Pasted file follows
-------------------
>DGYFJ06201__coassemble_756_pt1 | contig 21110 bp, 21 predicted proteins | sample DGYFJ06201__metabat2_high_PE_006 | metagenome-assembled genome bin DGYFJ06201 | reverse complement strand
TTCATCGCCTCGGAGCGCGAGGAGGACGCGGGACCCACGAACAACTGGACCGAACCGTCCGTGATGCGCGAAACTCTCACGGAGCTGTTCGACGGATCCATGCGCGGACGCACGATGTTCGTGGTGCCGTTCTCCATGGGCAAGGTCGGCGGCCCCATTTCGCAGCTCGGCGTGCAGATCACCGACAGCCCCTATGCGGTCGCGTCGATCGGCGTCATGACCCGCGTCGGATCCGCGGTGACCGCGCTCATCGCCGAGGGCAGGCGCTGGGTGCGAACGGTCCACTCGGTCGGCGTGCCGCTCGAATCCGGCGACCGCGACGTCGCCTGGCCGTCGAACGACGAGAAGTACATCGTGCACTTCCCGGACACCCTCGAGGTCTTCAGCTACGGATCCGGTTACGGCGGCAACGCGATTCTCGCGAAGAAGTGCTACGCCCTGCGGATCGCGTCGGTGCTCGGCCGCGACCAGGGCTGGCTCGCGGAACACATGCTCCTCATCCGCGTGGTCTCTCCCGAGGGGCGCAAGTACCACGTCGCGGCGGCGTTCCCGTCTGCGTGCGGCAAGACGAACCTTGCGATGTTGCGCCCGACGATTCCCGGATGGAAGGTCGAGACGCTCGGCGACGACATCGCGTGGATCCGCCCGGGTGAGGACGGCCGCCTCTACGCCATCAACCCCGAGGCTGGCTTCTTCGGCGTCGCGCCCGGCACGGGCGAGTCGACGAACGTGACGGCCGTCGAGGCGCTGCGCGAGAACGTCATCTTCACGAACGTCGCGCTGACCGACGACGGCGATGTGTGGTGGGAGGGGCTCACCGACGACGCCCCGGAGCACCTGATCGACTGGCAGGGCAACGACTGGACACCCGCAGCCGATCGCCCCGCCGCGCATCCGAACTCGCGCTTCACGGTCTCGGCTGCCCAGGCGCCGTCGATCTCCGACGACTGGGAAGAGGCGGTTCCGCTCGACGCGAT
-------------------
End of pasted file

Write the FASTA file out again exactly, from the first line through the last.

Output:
>DGYFJ06201__coassemble_756_pt1 | contig 21110 bp, 21 predicted proteins | sample DGYFJ06201__metabat2_high_PE_006 | metagenome-assembled genome bin DGYFJ06201 | reverse complement strand
TTCATCGCCTCGGAGCGCGAGGAGGACGCGGGACCCACGAACAACTGGACCGAACCGTCCGTGATGCGCGAAACTCTCACGGAGCTGTTCGACGGATCCATGCGCGGACGCACGATGTTCGTGGTGCCGTTCTCCATGGGCAAGGTCGGCGGCCCCATTTCGCAGCTCGGCGTGCAGATCACCGACAGCCCCTATGCGGTCGCGTCGATCGGCGTCATGACCCGCGTCGGATCCGCGGTGACCGCGCTCATCGCCGAGGGCAGGCGCTGGGTGCGAACGGTCCACTCGGTCGGCGTGCCGCTCGAATCCGGCGACCGCGACGTCGCCTGGCCGTCGAACGACGAGAAGTACATCGTGCACTTCCCGGACACCCTCGAGGTCTTCAGCTACGGATCCGGTTACGGCGGCAACGCGATTCTCGCGAAGAAGTGCTACGCCCTGCGGATCGCGTCGGTGCTCGGCCGCGACCAGGGCTGGCTCGCGGAACACATGCTCCTCATCCGCGTGGTCTCTCCCGAGGGGCGCAAGTACCACGTCGCGGCGGCGTTCCCGTCTGCGTGCGGCAAGACGAACCTTGCGATGTTGCGCCCGACGATTCCCGGATGGAAGGTCGAGACGCTCGGCGACGACATCGCGTGGATCCGCCCGGGTGAGGACGGCCGCCTCTACGCCATCAACCCCGAGGCTGGCTTCTTCGGCGTCGCGCCCGGCACGGGCGAGTCGACGAACGTGACGGCCGTCGAGGCGCTGCGCGAGAACGTCATCTTCACGAACGTCGCGCTGACCGACGACGGCGATGTGTGGTGGGAGGGGCTCACCGACGACGCCCCGGAGCACCTGATCGACTGGCAGGGCAACGACTGGACACCCGCAGCCGATCGCCCCGCCGCGCATCCGAACTCGCGCTTCACGGTCTCGGCTGCCCAGGCGCCGTCGATCTCCGACGACTGGGAAGAGGCGGTTCCGCTCGACGCGAT